NEW ORLEANS — Four days after he was indicted, and months after multiple sources say he began cooperating with the FBI and U.S. Attorney’s office, a key figure in a sprawling investigation into the lucrative illegal racket of staged accidents and insurance fraud was murdered in New Orleans.
As recently as Monday, Cornelius Garrison told his attorney, federal public defender Claude Kelly, that he was scared. On Tuesday night Garrison, 54, was gunned down inside an apartment on Foy Street in the Columbia Parc apartment complex.
“He’s indicted Friday afternoon and less than a week later, he’s murdered,” Kelly said. “You have to be the village idiot not to see the connection.”
Kelly said that in multiple previous meetings with his client, he expressed fears about his safety.
“Cornelius was concerned,” Kelly said. “He was concerned about his safety.”
In an extremely rare turn of events, the FBI has joined the New Orleans Police Department in investigating Garrison’s murder, multiple sources said.
“Extremely rare. And it shows the seriousness with which the federal officials, obviously they have the same concerns,” said Rafael Goyeneche, president of the Metropolitan Crime Commission, a non-profit watchdog group. “Was this a cooperating witness that was retaliated against and silenced because of his cooperation?”
Kelly would not confirm Garrison’s cooperation with the federal probe that has, led to 28 defendants in several indictments and, so far, seven guilty pleas. But multiple sources in a position to know confirmed Garrison’s months-long cooperation.
Garrison was lining up to be, perhaps, the government’s most valuable witness. In the eight-defendant indictment announced Friday, Garrison is described as a ringleader who dealt directly with attorneys to orchestrate staged accident with 18-wheel trucks in order to file fraudulent lawsuits for big paydays.
“Garrison served as a slammer,” the indictment states in its introduction.
WWL-TV’s continuing investigation “Highway Robbery,” has obtained video footage and exclusive details about the inner workings of the scam, accidents which federal authorities say number in the hundreds.
In the indictment, Garrison is a slammer who lined up passengers to pack a vehicle, then got behind the wheel and intentionally sideswiped an 18-wheeler.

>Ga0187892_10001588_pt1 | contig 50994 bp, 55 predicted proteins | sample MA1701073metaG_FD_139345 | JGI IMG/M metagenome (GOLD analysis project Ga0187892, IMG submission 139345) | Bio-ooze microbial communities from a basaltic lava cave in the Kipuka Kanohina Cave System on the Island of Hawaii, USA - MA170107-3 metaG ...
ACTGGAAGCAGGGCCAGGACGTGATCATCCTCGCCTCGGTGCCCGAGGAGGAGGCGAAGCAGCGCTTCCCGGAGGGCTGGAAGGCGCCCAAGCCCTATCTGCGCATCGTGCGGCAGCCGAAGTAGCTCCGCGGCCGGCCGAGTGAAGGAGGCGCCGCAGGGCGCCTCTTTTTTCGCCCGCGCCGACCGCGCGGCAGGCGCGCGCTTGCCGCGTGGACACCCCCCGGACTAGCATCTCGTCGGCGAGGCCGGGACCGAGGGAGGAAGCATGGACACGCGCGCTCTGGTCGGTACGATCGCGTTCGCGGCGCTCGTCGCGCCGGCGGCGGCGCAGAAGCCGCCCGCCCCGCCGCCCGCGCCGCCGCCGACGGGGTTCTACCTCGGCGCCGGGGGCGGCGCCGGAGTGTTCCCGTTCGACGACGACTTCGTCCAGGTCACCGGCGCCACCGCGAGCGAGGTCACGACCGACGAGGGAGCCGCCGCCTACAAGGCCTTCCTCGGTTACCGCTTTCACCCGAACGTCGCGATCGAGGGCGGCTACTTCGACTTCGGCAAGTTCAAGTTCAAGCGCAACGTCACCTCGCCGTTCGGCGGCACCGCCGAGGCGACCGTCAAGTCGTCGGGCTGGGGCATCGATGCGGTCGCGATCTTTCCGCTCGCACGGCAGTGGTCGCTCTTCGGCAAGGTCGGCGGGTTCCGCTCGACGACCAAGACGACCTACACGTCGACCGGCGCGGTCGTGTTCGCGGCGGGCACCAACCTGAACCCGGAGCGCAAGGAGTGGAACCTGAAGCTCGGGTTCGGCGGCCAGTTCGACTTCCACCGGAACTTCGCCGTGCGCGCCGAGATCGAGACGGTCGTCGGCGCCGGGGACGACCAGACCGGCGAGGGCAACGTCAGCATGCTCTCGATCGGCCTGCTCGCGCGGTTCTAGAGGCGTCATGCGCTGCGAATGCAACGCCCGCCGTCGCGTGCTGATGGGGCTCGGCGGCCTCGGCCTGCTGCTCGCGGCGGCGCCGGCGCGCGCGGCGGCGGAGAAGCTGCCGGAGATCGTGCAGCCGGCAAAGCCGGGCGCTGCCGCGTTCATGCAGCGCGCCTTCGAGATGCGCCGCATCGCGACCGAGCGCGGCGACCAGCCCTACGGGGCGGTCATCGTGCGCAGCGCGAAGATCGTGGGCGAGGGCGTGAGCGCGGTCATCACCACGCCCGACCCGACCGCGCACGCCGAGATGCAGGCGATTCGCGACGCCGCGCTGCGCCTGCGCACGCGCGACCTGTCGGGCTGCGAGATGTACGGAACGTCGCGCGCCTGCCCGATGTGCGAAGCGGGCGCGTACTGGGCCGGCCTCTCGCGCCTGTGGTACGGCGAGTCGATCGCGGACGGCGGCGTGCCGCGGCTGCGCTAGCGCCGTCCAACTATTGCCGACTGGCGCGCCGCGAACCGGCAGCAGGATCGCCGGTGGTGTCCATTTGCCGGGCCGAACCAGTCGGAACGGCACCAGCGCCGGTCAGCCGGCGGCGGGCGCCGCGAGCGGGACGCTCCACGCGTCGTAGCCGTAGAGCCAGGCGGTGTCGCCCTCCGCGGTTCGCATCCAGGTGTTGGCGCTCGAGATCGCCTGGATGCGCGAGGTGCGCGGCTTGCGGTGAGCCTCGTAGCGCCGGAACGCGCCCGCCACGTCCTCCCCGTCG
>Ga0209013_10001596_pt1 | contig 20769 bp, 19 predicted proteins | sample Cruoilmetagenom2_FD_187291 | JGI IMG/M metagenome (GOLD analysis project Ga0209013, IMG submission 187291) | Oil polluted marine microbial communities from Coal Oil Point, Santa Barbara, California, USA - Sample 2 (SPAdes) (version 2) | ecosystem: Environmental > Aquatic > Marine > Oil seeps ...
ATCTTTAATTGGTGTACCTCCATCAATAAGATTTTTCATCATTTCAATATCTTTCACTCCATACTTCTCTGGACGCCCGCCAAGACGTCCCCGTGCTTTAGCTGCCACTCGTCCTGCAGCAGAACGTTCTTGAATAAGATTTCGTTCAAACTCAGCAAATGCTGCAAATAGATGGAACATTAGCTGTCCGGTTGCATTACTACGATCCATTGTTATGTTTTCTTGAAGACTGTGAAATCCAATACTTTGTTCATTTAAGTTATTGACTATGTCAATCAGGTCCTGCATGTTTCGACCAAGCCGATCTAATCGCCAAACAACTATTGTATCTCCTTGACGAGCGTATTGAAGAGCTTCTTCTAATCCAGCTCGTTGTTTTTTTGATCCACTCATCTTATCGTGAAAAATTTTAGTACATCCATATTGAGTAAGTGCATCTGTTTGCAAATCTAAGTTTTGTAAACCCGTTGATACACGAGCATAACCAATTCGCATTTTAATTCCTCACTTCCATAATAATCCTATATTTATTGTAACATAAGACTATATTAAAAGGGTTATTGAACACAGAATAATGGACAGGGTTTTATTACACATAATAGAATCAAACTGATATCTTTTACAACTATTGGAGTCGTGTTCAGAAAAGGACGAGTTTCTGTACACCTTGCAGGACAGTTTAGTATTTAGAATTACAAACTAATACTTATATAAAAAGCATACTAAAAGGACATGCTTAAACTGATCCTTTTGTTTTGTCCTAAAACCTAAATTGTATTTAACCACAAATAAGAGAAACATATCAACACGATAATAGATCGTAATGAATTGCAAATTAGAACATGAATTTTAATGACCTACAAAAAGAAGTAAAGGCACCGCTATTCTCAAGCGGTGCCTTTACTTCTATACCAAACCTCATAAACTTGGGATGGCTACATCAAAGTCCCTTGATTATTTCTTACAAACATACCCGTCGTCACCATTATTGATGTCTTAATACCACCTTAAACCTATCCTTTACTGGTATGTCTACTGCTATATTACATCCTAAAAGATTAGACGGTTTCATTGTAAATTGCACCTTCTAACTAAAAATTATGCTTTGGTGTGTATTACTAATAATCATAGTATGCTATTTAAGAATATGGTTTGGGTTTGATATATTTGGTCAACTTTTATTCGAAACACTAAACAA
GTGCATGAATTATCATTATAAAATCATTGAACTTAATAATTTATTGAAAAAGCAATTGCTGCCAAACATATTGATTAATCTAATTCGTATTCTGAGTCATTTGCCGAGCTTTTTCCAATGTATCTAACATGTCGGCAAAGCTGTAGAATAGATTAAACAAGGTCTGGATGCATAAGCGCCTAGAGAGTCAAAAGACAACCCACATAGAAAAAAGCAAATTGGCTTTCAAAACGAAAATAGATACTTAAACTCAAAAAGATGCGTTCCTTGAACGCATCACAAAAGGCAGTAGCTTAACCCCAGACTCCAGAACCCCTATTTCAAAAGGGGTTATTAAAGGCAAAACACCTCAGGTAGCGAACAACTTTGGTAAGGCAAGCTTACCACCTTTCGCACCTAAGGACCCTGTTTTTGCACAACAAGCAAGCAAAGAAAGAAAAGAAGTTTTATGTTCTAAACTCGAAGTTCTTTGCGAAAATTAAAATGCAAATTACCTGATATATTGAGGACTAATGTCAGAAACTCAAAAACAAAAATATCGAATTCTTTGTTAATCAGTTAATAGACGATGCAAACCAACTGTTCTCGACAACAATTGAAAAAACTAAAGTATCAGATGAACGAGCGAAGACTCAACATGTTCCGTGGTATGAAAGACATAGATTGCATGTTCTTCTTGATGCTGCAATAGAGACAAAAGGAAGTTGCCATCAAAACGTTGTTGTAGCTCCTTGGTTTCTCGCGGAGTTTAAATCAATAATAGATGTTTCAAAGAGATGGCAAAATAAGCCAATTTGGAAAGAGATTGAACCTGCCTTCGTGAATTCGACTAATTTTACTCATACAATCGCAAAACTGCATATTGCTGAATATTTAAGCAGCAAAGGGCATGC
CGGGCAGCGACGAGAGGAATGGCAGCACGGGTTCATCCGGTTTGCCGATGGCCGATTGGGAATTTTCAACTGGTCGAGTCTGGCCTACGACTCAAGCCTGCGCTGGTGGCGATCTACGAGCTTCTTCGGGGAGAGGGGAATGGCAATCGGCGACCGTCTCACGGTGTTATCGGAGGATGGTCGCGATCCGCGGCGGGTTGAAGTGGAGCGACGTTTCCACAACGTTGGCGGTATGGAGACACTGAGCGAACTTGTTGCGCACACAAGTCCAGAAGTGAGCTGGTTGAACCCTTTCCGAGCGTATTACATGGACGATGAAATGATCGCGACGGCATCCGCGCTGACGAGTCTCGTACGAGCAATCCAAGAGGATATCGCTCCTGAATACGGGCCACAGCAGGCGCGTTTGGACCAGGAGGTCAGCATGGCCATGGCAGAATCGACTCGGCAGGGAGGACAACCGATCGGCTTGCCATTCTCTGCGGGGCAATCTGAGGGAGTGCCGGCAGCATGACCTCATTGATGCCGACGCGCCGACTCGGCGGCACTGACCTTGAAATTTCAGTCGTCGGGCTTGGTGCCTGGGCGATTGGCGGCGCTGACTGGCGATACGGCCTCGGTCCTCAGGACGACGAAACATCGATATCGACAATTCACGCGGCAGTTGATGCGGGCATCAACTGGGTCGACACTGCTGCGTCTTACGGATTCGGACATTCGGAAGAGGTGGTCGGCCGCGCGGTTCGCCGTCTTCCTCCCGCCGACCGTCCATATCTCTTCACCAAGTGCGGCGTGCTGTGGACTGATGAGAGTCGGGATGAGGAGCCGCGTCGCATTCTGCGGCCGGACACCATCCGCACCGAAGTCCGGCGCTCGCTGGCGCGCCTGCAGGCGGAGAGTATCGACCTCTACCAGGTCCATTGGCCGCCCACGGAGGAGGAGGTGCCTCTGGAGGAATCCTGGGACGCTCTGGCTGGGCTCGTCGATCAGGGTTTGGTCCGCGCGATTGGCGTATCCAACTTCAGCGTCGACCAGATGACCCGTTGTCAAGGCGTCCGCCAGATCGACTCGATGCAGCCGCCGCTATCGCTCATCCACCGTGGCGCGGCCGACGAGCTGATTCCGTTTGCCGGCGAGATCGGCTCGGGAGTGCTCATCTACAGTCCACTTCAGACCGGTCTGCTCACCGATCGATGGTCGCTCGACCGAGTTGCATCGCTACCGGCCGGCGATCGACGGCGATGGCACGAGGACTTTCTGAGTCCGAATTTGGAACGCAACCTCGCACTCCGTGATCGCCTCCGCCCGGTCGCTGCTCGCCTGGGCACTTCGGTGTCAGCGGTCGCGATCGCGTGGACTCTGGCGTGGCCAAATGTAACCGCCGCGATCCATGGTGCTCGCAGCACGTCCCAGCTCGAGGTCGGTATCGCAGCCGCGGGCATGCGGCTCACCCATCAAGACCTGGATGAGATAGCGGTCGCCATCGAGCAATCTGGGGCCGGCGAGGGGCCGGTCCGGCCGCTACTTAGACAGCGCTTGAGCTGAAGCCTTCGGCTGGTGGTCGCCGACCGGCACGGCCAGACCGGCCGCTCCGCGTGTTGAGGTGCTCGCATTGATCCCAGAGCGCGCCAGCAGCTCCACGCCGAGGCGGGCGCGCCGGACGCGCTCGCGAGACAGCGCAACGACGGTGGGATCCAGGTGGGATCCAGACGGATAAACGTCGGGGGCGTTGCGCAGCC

While the indictment focuses two truck accidents in 2017 in which Garrison was the ringleader and slammer, authorities attribute dozens more bogus accidents to Garrison over the years.
“It was further part of the scheme and artifice to defraud that Garrison staged over 50 accidents,” the indictment states. Garrison collected more than $150,000 for his role as an orchestrator of accidents for other co-conspirators.
In many staged accidents, the slammer will exit the car and put someone else behind the wheel, and sometimes re-emerge at the scene as an independent “witness,” one of the cases outlined in the indictment.
But in one of the cases in the most recent indictment, Garrison places himself in the car and claims he was seriously injured. Garrison and his attorney initially made a demand of $2 million for his injuries, the indictment states, but ultimately settled for less.
“Garrison endorsed a settlement check in the approximate amount of $650,000 that he received,” the indictment states.
The indictment goes even further.
From previous stories in WWL-TV’s "Highway Robbery" investigative series, we connected attorney Vanessa Motta and her fiance Sean Alfortish to accident lawsuits that have been halted at the request of federal authorities due to their ongoing criminal probe.
In references to Garrison’s six-figure settlement, the indictment refers to his attorney only as “Attorney B,” but Motta is listed throughout his accident lawsuit as his attorney of record during the settlement.
The indictment also seems to point to Alfortish, a disbarred attorney who served time in federal prison after being convicted in a fraud case, as “Co-conspirator B.” In the indictment, the document lists Garrison's attorney as using Co-Conspirator B's property at the time when Motta was working out of Alfortish's building on Clay Street in Kenner. The indictment also states that Garrison's settlement check was sent there.
Motta’s attorney Dane Ciolino said his client was shocked by Garrison’s murder and said she could not have been involved in staging the 2015 accident with him because she was still in law school at the time.
Kelly said he could not discuss the particulars of the accidents and the indictment against Garrison, but he said he was devastated and deeply concerned about his murder.
“We talked Monday,” Kelly said. “I really, really liked him. He was just a pleasure. All he talked about were his kids. One of them plays semi-pro basketball. We talked about his plans after this was all over.”
“I’m really disturbed about what happened to Cornelius,” Kelly continued. “All I can say is I hope they nail whoever did this.”
WWL-TV left a message for Alfortish, but he has not responded.